“If there’s one thing I’ve learned in all my time working with children, if I could whittle those years down to a single revelation, it’s this: They are extraordinarily resilient. They can withstand neglect; they can survive abuse; they can endure, even thrive, where adults would collapse like umbrellas.”
Written by A.J. Finn and published in 2018, The Woman In The Window follows Anna Fox who lives alone in her New York City home, unable to venture outside. She spends her day drinking wine, watching old movies, recalling happier times, and spying on her neighbours. When the Russells move into the house across the street, Anna thinks they look like the perfect family: a father, a mother, and their teenage son. But when Anna sees something she shouldn’t, her world begins to crumble. What is real? What is imagined? Who is in danger? Who is in control? Nothing is what it seems.
The following post is a review of the book only. You can read my review of the film in comparison to the book once it has been released.
As a female-led thriller, The Woman In The Window isn’t anything particularly new. The thriller side of the story is fine and I liked the Hitchcock feel to it with the constant references to classic black and white crime thrillers, but there wasn’t anything standout about it aside from that. There’s a lot that you can piece together yourself as there’s so much of the story that you know isn’t right and that will be unravelled in whatever way later on, so the generic thriller elements to it aren’t what you will remember this book for.
What I love about a story like this is that it’s often the things that you believe to be facts that are turned on their head. With the use of an unreliable narrator with faulty memories and problems with alcohol, the author plays around with your perception of what is true and what is imagined.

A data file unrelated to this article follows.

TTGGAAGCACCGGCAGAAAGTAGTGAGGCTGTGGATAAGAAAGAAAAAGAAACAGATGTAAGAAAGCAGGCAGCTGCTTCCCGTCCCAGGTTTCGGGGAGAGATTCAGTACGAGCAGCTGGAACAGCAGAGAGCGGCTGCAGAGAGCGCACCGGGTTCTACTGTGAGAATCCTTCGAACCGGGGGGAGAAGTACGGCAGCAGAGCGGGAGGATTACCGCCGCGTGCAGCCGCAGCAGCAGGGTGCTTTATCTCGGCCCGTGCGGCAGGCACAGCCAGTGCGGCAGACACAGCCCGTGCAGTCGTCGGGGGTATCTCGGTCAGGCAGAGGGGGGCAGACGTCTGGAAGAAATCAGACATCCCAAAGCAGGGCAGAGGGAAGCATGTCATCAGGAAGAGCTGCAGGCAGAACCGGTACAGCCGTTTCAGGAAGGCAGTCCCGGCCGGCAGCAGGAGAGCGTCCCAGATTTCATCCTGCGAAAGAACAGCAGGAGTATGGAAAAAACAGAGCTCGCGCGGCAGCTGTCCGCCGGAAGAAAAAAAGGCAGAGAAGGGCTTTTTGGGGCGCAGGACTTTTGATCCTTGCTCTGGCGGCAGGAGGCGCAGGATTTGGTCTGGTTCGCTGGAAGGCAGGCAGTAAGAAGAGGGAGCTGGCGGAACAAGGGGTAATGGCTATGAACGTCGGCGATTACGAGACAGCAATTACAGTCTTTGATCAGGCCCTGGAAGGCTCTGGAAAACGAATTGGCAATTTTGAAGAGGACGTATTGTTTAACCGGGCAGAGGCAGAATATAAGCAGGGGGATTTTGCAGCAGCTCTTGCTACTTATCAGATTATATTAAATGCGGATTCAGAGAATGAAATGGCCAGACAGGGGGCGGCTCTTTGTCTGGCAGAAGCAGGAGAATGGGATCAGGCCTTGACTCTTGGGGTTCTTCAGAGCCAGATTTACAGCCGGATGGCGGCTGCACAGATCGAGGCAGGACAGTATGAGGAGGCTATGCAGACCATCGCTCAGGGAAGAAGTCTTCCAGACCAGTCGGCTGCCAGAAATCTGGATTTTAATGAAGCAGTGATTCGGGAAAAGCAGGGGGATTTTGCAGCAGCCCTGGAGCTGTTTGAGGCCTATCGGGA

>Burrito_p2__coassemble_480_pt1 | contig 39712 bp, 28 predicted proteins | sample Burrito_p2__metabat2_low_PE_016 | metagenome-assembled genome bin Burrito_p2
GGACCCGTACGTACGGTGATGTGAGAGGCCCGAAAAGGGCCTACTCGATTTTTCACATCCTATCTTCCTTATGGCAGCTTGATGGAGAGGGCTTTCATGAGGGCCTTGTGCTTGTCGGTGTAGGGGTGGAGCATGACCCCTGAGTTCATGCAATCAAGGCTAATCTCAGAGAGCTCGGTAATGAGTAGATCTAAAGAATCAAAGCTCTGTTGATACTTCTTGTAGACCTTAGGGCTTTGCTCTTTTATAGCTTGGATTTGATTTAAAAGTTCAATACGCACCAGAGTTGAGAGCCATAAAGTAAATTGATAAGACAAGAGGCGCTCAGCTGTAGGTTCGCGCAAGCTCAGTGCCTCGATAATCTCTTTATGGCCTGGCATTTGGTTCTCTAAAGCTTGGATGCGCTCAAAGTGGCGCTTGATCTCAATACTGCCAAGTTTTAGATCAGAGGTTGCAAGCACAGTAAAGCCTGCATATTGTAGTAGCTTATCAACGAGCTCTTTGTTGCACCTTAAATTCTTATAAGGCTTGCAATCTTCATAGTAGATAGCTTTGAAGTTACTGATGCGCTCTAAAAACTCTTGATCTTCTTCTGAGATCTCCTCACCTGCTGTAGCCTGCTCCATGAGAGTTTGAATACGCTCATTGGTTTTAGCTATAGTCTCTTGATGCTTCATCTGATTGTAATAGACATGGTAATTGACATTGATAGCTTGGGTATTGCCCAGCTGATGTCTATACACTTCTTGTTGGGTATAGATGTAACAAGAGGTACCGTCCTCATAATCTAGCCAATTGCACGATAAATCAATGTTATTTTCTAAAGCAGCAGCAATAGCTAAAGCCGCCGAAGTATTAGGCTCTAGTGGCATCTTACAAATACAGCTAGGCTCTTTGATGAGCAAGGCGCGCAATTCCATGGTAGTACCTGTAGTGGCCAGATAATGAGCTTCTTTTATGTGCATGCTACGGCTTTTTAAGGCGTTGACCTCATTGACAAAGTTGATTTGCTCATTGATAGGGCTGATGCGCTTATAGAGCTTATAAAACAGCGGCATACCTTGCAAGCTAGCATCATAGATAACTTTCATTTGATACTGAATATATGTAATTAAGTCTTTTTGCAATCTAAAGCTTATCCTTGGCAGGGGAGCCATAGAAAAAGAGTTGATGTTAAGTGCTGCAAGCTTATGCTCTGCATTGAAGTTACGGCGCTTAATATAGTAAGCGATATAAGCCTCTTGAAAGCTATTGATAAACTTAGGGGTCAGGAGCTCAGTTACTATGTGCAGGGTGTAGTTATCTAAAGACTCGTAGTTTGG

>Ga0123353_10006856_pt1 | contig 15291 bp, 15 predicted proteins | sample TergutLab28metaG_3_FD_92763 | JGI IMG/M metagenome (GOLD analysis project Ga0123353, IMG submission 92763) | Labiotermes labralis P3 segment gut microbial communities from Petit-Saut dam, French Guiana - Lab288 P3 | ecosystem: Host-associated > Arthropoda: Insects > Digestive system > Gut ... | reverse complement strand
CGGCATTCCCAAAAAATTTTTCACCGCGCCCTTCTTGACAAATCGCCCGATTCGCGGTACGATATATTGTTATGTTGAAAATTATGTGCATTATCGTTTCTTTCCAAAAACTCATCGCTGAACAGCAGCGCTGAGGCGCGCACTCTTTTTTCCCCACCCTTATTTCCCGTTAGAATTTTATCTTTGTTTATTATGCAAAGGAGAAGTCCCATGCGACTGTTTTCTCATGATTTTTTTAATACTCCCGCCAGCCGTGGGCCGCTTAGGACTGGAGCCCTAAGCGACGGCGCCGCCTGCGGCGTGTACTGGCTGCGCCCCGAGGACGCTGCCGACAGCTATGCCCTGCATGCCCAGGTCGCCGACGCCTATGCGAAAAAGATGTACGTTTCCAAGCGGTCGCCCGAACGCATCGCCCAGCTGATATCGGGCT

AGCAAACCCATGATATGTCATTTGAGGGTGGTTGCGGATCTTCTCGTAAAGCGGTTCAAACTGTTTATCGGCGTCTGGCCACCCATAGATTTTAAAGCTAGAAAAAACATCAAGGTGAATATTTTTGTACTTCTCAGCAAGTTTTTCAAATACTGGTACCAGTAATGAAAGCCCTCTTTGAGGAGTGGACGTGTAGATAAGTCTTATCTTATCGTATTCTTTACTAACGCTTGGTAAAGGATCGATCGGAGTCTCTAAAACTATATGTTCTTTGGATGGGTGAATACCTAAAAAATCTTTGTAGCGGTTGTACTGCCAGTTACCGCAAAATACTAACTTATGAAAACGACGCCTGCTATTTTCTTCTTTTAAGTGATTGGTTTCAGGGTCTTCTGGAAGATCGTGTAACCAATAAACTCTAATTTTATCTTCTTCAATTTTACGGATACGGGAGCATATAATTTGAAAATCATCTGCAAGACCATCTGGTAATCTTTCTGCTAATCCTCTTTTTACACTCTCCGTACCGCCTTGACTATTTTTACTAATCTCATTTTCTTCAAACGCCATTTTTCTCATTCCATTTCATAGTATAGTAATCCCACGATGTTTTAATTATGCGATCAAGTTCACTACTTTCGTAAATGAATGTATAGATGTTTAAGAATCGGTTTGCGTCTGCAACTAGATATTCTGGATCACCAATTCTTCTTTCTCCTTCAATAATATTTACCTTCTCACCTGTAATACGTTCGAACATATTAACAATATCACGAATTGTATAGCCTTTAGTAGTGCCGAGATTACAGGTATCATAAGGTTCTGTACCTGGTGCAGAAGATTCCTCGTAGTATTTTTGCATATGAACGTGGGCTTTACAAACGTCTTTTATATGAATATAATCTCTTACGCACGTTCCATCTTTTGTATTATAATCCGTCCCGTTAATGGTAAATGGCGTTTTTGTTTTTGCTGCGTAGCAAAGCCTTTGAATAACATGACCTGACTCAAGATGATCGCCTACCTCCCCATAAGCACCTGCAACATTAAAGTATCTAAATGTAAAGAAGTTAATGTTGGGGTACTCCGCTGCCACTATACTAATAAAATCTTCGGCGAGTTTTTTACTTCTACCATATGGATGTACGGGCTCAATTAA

But the big twist for me wasn’t to do with the crime itself, but something else that I wasn’t thinking too much into that took me by complete surprise. This ‘twist’ along with the more powerful themes of depression and grief are what had me gripped throughout the second half of the book. I cried my eyes out for at least three chapters straight.
Anna isn’t very likeable at the beginning of the book as her problems seem to be of her own doing. It’s no wonder that nobody takes her seriously when all she does is drink and double dose on her medication into such a state that she’s just annoying to be around. But as the story progresses and we begin to understand her situation better, Anna becomes very relatable. The qualities that were once unlikeable now force you to sympathise with her in a really emotional way. As you begin to learn about how isolated and lonely she must be feeling, your heart cries out for her.
If you’re new to the genre, this is a great book for you to start with. If you’re already a fan of psychological thrillers, however, you’ll know exactly what to expect this average thriller, although there are definitely other elements to enjoy about it.
With short chapters and fast-pace, it feels like this book was written to be made into a film and I wouldn’t be surprised if that were true. The Woman In The Window is being adapted into a film in 2020, which I will upload the trailer for as soon as one becomes available.